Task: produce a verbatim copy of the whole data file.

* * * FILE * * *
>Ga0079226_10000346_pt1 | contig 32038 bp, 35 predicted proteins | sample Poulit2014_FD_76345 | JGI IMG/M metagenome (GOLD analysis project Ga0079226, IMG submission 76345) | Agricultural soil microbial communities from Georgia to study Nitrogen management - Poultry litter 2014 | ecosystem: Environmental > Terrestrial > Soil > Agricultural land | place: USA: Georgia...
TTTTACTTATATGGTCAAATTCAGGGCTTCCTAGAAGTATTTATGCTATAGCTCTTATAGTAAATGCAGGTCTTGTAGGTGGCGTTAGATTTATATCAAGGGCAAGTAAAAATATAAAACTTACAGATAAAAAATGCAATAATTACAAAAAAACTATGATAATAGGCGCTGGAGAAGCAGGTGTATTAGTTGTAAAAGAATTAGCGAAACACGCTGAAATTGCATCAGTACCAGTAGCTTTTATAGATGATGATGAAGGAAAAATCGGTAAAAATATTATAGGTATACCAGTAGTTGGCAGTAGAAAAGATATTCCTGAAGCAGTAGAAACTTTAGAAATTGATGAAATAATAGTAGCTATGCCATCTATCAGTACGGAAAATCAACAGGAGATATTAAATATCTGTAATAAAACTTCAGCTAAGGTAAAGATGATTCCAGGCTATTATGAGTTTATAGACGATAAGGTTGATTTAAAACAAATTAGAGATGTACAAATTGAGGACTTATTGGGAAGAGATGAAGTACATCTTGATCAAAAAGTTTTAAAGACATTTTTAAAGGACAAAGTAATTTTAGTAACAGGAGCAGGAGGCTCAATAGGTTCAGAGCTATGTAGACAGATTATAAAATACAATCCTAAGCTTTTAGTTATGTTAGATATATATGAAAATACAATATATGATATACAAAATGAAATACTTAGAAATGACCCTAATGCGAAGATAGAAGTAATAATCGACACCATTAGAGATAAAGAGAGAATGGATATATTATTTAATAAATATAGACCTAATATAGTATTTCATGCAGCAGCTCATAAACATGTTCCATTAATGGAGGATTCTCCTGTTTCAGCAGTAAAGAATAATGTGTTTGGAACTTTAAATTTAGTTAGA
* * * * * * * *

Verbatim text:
>Ga0079226_10000346_pt1 | contig 32038 bp, 35 predicted proteins | sample Poulit2014_FD_76345 | JGI IMG/M metagenome (GOLD analysis project Ga0079226, IMG submission 76345) | Agricultural soil microbial communities from Georgia to study Nitrogen management - Poultry litter 2014 | ecosystem: Environmental > Terrestrial > Soil > Agricultural land | place: USA: Georgia...
TTTTACTTATATGGTCAAATTCAGGGCTTCCTAGAAGTATTTATGCTATAGCTCTTATAGTAAATGCAGGTCTTGTAGGTGGCGTTAGATTTATATCAAGGGCAAGTAAAAATATAAAACTTACAGATAAAAAATGCAATAATTACAAAAAAACTATGATAATAGGCGCTGGAGAAGCAGGTGTATTAGTTGTAAAAGAATTAGCGAAACACGCTGAAATTGCATCAGTACCAGTAGCTTTTATAGATGATGATGAAGGAAAAATCGGTAAAAATATTATAGGTATACCAGTAGTTGGCAGTAGAAAAGATATTCCTGAAGCAGTAGAAACTTTAGAAATTGATGAAATAATAGTAGCTATGCCATCTATCAGTACGGAAAATCAACAGGAGATATTAAATATCTGTAATAAAACTTCAGCTAAGGTAAAGATGATTCCAGGCTATTATGAGTTTATAGACGATAAGGTTGATTTAAAACAAATTAGAGATGTACAAATTGAGGACTTATTGGGAAGAGATGAAGTACATCTTGATCAAAAAGTTTTAAAGACATTTTTAAAGGACAAAGTAATTTTAGTAACAGGAGCAGGAGGCTCAATAGGTTCAGAGCTATGTAGACAGATTATAAAATACAATCCTAAGCTTTTAGTTATGTTAGATATATATGAAAATACAATATATGATATACAAAATGAAATACTTAGAAATGACCCTAATGCGAAGATAGAAGTAATAATCGACACCATTAGAGATAAAGAGAGAATGGATATATTATTTAATAAATATAGACCTAATATAGTATTTCATGCAGCAGCTCATAAACATGTTCCATTAATGGAGGATTCTCCTGTTTCAGCAGTAAAGAATAATGTGTTTGGAACTTTAAATTTAGTTAGA